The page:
Inverse’s lighting design incorporates programmed lighting that the client can animate and vary depending on their requirements. The standard illumination on any usual day is to graduate the light up the tower and through the canopy, bringing people’s eyes through the whole project. This is something that Lindblom feels was “core to the symbiosis” of the lighting design and architectural concept.
Onur Sunguroglu, Director at Inverse Lighting, added: “The façade lighting was developed to compliment the traditional patterns. Rather than floodlighting the whole cladding, we, after a full scale lighting mock up of a façade panel in London, decided to position the luminaires on the façade, not only emphasising the patterns but also the lighting itself, creating diamond shape patterns.
“We also developed structural details for fixing the lights to the façade so they became a part of it, not just an item attached on to it.”
As guests enter the hotel, they are greeted by a tall, dramatic entrance lobby, featuring a huge, freestanding spiral staircase that curls to a height of thirteen metres, the world’s biggest hanging crystal, created by Lasvit, and numerous complex works of art, including a Marc Quinn sculpture.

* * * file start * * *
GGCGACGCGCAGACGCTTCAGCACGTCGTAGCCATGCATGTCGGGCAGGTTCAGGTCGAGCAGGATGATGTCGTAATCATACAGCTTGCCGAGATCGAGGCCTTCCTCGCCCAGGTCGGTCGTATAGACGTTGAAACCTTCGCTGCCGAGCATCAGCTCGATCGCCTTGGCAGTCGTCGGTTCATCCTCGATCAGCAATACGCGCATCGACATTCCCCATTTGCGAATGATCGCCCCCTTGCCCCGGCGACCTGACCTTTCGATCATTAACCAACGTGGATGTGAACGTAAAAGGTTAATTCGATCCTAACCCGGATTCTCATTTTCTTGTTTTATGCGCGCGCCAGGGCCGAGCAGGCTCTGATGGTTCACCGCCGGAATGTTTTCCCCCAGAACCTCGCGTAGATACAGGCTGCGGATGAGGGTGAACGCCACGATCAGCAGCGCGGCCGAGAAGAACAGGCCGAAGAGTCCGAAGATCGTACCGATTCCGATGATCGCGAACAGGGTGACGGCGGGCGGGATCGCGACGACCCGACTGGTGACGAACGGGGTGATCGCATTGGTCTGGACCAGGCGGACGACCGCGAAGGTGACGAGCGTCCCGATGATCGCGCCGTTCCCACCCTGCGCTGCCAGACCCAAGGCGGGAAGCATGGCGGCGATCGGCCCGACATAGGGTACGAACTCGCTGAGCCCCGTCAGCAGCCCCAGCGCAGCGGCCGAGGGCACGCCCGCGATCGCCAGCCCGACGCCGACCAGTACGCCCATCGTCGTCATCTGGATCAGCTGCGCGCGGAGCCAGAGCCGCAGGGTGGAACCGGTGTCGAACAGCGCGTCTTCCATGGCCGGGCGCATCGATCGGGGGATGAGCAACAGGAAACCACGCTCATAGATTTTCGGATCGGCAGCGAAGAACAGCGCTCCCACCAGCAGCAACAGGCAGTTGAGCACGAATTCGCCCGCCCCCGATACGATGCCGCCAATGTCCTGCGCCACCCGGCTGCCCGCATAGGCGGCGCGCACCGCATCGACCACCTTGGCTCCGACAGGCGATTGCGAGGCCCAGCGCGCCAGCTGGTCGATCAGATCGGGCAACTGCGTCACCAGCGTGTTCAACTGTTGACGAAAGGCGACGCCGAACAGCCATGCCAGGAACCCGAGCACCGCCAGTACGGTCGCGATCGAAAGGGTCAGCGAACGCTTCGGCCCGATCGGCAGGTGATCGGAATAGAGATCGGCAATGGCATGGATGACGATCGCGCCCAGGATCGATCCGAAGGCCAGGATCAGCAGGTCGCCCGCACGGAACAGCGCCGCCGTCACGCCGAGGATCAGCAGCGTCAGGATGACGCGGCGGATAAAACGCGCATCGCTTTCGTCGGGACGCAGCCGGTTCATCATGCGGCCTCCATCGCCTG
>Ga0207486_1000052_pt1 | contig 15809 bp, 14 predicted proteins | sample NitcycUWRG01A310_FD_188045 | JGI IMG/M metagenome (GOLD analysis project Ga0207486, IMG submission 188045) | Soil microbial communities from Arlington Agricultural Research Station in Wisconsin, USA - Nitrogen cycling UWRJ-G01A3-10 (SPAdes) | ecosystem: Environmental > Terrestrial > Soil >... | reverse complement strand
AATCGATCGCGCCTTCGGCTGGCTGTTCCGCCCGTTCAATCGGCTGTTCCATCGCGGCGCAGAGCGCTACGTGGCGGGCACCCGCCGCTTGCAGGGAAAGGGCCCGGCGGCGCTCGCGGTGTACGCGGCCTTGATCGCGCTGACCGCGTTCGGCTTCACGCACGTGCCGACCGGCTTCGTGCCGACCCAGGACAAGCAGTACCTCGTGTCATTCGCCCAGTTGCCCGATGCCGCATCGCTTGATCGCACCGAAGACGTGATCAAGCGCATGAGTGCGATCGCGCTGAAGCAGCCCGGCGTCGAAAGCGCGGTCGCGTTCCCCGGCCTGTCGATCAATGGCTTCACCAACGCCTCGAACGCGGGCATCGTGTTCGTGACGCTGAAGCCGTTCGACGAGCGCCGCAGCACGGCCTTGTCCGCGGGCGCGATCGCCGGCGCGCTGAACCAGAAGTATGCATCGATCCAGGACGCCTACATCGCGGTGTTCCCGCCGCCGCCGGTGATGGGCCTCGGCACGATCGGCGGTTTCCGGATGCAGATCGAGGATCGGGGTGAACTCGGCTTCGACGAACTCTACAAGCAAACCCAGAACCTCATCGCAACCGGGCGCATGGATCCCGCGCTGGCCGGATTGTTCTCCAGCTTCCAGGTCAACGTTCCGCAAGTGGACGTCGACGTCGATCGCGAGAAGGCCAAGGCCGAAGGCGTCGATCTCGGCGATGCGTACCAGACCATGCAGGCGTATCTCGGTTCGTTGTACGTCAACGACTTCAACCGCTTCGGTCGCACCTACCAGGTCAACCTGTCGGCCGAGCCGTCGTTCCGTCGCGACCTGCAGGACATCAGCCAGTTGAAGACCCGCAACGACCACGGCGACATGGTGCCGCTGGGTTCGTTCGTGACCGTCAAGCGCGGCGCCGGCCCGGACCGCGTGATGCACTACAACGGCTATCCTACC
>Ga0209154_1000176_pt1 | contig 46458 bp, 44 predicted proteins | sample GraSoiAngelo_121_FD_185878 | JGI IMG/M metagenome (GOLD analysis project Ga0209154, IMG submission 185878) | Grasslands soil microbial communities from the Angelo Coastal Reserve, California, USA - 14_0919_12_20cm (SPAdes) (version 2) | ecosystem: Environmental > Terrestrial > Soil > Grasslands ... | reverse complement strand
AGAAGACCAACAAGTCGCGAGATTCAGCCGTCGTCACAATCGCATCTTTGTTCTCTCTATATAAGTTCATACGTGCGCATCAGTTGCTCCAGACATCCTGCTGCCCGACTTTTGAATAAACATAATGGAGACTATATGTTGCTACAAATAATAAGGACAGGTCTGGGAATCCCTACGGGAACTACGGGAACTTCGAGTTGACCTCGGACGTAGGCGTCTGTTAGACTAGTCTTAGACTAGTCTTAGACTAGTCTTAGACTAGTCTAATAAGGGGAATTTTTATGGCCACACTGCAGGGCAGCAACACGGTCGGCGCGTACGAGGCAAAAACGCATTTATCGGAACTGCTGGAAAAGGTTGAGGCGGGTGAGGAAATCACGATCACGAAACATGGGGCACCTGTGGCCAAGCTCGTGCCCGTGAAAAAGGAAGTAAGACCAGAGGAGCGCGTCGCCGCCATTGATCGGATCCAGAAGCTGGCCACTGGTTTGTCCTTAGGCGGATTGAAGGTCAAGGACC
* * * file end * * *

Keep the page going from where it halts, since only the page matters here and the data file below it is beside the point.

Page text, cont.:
Alongside the huge lobby area, Inverse tackled the multifarious lighting requirements of large but flexible events spaces, an atmospheric spa and corridors to the 217 guest rooms and suites.
In illuminating these spaces, Inverse worked closely with YabuPushelberg, a firm that they have a long-standing working relationship with, to create a scheme that was “integrated within the fabric of the space as much as possible,” according to Sunguroglu.
“We mostly followed the lead of the interior designer, who created these majestic spaces,” he added. “So the unspoken brief was to enhance the guest experience by reinforcing the interior design with lighting.”